During the COVID-19 pandemic, cancer care needs to be tailored to different phases of the pandemic and the competing priorities driving healthcare. In addition to the increased risk of serious infection or mortality in cancer patients, resource limitations, healthcare system capacity and the risks associated with delayed cancer diagnosis and treatment, require consideration.
Cancer Australia developed Cancer care in the time of COVID-19: A conceptual framework for the management of cancer during a pandemic to promote discussion and guide decision-making on cancer care during a pandemic.
The conceptual framework uses published data and guidance to explore system-wide approaches to cancer management during various epidemiological scenarios of COVID-19, in alignment with the principles of the Optimal Care Pathways for people with cancer. Considerations for cancer management are based on three acute phases of the pandemic (the preparation phase; approaching health system capacity; and health system capacity exceeded), and early and late recovery phases. The framework also accommodates for second and subsequent waves of infection.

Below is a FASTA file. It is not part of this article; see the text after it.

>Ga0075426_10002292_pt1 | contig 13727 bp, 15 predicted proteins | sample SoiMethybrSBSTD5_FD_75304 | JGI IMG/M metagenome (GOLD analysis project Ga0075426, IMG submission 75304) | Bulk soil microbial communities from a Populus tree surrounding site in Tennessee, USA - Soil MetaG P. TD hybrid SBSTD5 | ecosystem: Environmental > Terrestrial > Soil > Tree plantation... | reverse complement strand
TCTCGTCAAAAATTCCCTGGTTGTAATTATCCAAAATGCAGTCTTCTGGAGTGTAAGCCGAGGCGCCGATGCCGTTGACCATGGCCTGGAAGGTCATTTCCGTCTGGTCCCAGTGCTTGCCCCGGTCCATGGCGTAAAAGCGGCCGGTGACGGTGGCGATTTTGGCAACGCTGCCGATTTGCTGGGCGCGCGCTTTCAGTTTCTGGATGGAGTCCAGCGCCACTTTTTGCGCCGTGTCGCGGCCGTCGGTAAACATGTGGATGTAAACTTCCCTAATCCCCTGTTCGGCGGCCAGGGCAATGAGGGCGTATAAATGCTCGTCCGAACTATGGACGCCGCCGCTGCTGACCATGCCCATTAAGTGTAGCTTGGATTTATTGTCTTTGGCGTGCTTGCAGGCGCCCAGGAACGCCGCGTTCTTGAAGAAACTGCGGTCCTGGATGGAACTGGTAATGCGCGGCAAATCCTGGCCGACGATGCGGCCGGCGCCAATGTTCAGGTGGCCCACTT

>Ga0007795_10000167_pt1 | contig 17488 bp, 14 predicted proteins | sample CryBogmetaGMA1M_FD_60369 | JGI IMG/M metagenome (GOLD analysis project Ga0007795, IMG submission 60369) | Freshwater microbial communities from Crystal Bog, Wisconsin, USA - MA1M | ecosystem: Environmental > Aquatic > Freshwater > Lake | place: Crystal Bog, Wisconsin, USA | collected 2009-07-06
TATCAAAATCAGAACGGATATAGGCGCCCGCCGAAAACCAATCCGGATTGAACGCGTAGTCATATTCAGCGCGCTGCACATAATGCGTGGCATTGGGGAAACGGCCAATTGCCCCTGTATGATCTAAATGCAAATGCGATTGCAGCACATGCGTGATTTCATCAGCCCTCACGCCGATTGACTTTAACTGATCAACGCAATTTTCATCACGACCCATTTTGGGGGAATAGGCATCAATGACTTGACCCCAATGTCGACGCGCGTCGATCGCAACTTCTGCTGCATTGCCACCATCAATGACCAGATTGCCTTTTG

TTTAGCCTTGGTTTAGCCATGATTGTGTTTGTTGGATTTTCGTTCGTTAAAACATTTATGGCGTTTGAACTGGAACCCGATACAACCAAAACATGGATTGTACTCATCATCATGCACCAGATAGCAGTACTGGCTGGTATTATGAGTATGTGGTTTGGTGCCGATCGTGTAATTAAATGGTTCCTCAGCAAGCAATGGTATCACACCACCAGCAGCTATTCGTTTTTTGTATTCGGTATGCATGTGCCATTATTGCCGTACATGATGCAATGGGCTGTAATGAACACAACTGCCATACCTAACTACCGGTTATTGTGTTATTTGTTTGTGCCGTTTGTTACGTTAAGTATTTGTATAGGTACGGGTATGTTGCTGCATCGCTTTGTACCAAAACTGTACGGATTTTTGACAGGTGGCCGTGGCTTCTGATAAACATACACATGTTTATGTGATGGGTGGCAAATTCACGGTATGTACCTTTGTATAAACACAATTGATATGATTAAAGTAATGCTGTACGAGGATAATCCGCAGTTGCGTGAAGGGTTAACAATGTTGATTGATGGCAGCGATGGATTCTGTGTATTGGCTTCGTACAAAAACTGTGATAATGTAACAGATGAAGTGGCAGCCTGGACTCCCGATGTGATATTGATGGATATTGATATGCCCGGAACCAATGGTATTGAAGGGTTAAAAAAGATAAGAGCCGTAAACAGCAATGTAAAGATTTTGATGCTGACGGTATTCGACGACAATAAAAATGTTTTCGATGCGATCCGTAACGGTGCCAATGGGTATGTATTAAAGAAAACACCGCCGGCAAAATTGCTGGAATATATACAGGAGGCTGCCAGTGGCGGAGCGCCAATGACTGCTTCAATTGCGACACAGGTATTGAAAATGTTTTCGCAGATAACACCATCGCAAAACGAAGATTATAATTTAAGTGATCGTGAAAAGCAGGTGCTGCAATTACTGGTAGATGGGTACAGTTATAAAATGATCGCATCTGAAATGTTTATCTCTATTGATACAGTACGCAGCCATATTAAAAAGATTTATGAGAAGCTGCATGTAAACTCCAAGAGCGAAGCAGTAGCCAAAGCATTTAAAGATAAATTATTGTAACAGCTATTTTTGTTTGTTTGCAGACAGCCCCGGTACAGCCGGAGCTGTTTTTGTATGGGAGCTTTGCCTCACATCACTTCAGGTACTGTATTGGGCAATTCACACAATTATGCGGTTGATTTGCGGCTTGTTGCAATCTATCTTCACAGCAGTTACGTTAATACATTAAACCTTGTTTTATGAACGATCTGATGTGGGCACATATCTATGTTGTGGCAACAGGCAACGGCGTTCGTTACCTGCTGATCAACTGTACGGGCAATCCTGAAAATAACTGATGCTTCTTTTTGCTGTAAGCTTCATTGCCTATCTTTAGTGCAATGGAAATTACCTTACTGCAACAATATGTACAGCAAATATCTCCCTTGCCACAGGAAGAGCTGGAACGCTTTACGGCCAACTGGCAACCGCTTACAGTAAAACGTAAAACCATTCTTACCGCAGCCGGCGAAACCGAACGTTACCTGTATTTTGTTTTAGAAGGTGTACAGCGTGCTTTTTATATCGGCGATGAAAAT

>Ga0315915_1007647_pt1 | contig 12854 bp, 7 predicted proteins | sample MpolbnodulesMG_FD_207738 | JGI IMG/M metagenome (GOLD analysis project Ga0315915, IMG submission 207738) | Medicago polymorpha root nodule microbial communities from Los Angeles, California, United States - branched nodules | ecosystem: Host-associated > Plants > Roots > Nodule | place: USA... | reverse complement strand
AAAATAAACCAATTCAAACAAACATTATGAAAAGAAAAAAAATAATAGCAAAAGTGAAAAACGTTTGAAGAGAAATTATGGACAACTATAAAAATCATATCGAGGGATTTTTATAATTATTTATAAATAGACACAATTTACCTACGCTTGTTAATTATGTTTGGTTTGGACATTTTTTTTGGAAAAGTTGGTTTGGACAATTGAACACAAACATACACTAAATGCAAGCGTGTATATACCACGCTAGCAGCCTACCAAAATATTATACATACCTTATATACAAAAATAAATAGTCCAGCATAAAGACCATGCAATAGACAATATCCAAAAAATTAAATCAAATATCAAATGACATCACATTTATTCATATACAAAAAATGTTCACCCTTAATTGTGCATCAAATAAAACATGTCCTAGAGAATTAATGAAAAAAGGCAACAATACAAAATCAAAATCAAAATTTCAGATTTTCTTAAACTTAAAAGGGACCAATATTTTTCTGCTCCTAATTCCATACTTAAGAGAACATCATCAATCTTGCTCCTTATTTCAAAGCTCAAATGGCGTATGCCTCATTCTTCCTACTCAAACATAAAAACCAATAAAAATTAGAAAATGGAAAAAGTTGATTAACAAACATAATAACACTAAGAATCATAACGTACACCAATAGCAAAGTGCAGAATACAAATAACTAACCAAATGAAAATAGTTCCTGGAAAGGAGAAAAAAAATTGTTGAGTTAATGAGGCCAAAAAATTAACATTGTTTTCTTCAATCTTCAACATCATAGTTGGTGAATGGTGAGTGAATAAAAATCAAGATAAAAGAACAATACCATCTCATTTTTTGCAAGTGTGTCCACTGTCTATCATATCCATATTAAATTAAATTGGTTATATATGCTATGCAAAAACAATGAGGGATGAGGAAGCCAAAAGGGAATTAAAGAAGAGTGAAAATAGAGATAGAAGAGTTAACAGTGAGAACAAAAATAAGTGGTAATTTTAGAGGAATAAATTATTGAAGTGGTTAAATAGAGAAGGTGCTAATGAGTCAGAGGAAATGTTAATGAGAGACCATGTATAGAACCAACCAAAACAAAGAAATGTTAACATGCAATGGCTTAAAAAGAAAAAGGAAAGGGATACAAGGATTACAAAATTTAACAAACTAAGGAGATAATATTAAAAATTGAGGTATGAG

Modifications to cancer care during a pandemic must be evidence-based, risk-based and consensus-based, aiming to improve outcomes for people with cancer while minimising their risk of exposure to, and harm from, COVID-19. This pandemic has also driven improvement in quality cancer care, as some modifications to care, including increased use of telehealth and hypofractionated radiotherapy, will be of permanent value.
This conceptual framework is intended as a useful resource for cancer organisations, health professionals, medical colleges, and policy-makers to guide decision-making and inform optimal cancer care during a pandemic. While the framework is designed for the Australian healthcare system and this pandemic, the principles are transferrable to any jurisdiction and any pandemic.